The first of seven modern warehouse and industrial buildings is slated to begin this month at the former Bannister Federal Complex, once the site of a massive World War II airplane engine plant and later as the manufacturing hub for America’s nuclear security program.
Bannister Transformation & Development LLC (BTD) made the announcement yesterday (Oct. 22) at the 225-acre site in the heart of south Kansas City along with Missouri Gov. Mike Parson, Sen. Roy Blunt and U.S. Rep. Emanuel Cleaver.
BTD is the private owner and also managed the three-year demolition and clean-up project in preparation of the $135 million redevelopment plan. When complete, the fully-restored property, located at Bannister Road and Troost Avenue, is expected to create more than 1,500 permanent jobs and new economic vitality for the surrounding community.
NorthPoint Development plans to construct a modern industrial park – named Blue River Commerce Center – with 2.6 million SF of new buildings, including a logistics and supply-chain career training center for local job seekers.
“This project is a great example of what can happen when federal and state government work together with private industry. The transformation of this dormant property into a hub of activity will benefit Missouri and south Kansas City for decades to come through new jobs, economic development, and increased commerce and revenue,” Gov. Parson said.
The disposition of the site was a collaborative effort between federal and state agencies and private development to guarantee the property would be redeveloped, contribute to the economic resurgence of South Kansas City and save taxpayer dollars.
“This project is transforming an historic site into a modernized manufacturing and distribution hub, which will support new permanent jobs and encourage additional economic development in the Kansas City region. I appreciate the great work Bannister Transformation & Development, and all of their dedicated employees, have done to reach this point. I was proud to support this project and I will continue working with local, state, and federal officials as the redevelopment moves forward,” Blunt said.
A fixture of the economic landscape of South Kansas City since 1942, the obsolete and contaminated former federal manufacturing plant was shuttered more than five years ago when NNSA and the General Services Administration relocated to new facilities. Local and state officials worried that the abandoned site would quickly become blighted and dangerous. But steady community pressure, and leadership from key federal and state stakeholders and the private sector led to a comprehensive plan to raze the more than 3.7 million SF of old buildings and clean up the environmental problems that had accumulated over the long history of the former manufacturing plant.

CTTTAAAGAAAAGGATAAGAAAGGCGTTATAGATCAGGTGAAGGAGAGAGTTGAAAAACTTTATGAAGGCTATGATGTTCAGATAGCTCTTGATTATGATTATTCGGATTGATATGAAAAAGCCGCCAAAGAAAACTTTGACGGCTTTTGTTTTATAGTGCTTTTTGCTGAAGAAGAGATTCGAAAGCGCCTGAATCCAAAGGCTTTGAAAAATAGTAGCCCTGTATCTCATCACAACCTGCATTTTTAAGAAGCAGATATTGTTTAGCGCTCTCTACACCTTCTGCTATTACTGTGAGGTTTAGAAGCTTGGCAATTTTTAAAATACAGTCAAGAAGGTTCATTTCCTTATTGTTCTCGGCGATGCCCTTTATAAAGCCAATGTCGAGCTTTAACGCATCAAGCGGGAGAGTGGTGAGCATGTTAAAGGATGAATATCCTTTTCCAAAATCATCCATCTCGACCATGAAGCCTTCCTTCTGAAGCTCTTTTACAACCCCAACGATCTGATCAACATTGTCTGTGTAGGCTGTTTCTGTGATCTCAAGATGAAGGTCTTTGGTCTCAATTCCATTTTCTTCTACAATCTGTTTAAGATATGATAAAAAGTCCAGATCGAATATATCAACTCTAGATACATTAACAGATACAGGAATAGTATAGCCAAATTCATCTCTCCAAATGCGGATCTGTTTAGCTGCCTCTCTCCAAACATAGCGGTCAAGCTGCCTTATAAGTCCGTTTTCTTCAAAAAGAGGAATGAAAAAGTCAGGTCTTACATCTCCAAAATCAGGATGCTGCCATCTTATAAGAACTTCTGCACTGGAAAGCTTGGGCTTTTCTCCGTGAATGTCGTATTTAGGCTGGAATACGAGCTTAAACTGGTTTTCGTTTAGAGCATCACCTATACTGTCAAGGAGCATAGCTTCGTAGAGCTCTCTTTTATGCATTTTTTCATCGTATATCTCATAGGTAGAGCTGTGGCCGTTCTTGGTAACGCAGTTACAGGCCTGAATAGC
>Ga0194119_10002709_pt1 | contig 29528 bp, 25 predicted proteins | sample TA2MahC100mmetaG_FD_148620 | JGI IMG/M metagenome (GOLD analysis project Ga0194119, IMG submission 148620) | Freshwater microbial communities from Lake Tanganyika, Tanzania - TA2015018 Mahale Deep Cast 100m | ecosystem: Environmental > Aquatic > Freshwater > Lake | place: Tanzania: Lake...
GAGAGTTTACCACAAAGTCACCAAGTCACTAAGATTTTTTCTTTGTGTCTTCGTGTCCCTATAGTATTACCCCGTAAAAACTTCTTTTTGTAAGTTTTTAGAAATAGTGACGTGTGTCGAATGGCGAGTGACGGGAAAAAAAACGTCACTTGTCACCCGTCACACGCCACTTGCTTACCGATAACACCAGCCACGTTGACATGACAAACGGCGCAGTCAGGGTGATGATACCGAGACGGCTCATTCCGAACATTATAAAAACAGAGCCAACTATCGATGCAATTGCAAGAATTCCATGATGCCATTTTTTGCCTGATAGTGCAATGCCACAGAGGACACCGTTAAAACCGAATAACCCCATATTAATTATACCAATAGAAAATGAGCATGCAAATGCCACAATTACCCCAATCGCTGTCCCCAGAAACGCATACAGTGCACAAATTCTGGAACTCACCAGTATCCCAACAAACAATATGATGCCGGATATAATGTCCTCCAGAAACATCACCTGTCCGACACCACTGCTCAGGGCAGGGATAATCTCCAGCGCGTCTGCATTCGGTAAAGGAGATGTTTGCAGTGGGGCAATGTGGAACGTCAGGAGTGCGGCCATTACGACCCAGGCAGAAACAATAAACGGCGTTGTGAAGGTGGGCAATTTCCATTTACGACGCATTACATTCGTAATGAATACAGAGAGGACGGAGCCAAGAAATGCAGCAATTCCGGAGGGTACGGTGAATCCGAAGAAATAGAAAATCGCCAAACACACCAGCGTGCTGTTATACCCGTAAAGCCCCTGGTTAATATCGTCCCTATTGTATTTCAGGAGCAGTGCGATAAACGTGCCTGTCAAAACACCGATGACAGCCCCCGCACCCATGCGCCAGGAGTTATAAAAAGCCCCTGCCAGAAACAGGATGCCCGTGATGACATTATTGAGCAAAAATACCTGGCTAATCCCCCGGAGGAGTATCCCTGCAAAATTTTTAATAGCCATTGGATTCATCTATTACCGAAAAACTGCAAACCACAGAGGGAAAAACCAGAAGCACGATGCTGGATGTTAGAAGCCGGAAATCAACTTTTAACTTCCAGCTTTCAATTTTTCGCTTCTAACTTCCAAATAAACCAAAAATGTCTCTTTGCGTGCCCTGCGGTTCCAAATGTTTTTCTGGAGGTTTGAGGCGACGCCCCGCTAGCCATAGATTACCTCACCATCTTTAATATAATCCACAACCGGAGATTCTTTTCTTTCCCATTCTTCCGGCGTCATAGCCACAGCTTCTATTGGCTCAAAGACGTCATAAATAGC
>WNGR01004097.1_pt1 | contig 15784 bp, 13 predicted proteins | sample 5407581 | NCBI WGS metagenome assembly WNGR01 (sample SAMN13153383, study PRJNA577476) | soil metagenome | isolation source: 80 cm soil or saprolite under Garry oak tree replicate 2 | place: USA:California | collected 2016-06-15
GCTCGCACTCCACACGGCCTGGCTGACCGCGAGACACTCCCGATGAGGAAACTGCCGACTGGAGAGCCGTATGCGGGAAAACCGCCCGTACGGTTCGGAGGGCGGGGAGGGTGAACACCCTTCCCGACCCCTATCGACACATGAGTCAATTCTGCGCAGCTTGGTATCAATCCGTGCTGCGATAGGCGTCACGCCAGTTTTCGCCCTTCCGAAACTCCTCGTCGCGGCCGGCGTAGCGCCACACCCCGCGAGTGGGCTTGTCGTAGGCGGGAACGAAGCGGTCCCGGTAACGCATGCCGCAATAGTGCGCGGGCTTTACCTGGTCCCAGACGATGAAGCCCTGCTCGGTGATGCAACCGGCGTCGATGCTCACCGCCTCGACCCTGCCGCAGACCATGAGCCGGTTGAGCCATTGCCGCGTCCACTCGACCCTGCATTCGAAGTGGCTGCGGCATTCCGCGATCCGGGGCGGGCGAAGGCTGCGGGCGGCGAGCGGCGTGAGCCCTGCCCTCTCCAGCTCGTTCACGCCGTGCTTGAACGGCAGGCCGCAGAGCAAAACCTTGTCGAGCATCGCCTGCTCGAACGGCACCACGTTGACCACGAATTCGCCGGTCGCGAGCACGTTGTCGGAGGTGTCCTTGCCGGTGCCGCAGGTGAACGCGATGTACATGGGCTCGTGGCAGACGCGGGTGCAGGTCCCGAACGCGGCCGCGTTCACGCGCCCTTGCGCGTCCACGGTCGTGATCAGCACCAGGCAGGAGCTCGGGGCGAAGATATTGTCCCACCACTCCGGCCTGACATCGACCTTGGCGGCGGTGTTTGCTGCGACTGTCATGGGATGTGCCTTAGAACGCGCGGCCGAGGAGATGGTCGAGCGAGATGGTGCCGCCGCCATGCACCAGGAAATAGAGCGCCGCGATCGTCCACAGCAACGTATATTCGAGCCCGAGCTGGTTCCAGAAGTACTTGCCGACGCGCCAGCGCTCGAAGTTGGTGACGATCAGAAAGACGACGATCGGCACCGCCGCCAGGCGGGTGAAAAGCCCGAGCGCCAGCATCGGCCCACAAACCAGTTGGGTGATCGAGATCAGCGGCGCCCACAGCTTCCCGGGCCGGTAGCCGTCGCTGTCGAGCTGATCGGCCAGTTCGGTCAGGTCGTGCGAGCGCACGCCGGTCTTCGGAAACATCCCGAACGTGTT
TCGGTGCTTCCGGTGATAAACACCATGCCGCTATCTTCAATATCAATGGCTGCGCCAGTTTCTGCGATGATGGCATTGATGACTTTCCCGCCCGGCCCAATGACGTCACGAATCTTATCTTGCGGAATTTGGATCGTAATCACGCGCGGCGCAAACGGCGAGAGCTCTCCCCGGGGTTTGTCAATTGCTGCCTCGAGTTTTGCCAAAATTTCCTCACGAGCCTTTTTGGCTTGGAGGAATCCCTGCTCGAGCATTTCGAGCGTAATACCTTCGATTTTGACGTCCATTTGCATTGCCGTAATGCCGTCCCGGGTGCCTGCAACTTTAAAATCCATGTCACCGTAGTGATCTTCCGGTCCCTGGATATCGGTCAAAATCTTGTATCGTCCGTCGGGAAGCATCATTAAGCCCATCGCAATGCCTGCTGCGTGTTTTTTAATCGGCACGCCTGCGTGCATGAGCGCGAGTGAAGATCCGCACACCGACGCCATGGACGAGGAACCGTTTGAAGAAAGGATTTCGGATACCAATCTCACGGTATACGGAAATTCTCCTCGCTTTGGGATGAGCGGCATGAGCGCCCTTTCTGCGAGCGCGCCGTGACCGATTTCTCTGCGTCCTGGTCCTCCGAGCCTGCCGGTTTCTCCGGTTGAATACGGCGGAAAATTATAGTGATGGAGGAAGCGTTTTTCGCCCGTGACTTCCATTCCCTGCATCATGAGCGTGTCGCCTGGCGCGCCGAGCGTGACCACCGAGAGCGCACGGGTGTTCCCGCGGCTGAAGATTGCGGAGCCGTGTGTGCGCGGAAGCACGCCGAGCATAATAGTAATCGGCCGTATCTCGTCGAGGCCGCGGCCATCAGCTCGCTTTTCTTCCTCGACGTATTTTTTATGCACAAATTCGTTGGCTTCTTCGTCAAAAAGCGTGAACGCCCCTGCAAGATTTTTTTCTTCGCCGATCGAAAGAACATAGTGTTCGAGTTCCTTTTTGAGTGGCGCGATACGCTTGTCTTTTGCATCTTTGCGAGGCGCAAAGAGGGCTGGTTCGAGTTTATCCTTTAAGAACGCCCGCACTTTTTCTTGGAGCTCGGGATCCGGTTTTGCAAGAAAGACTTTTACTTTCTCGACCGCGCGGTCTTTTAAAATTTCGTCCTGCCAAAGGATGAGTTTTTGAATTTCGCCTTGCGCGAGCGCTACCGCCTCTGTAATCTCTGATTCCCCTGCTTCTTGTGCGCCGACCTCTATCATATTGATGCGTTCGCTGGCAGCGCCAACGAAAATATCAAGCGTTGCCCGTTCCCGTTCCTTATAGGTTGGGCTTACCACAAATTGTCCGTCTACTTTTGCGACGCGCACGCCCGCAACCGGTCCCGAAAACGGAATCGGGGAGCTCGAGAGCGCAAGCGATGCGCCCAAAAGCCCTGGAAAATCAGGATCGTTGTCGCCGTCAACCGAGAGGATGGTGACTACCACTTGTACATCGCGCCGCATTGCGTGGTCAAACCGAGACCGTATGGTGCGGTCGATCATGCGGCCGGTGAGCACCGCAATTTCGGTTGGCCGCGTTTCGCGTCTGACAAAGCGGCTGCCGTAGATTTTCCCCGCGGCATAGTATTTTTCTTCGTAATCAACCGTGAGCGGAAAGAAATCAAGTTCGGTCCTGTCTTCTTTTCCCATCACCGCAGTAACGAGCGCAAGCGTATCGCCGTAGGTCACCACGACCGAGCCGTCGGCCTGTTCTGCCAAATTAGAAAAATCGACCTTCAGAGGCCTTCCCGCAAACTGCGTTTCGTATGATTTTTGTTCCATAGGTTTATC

“This modern industrial complex will eventually yield over 1,500 new jobs. And, for me, that kind of job creation is not just encouraging as I look to the future of our city – it’s also personal. It was at that former plant where I got my first job after moving to Kansas City back in 1968. It is my hope that we can not only continue to grow and transform this vital area of the city, but also that young professionals and future leaders across our community can plant those same roots that have allowed me to make this remarkable place my home for over 50 years,” Cleaver said.
In addition to BTD, the private companies that participated in the demolition and environmental clean-up project include national engineering firm, Olsson Inc.; locally-based construction companies Superior Bowen and Kissick Construction; the Maryland-based environmental firm of S.S. Papadopulos & Associates; and the Chicago demolition firm of Brandenburg Industrial Services.
More than $300 million of new capital investment and several hundred new construction jobs will be generated during the rebuilding period.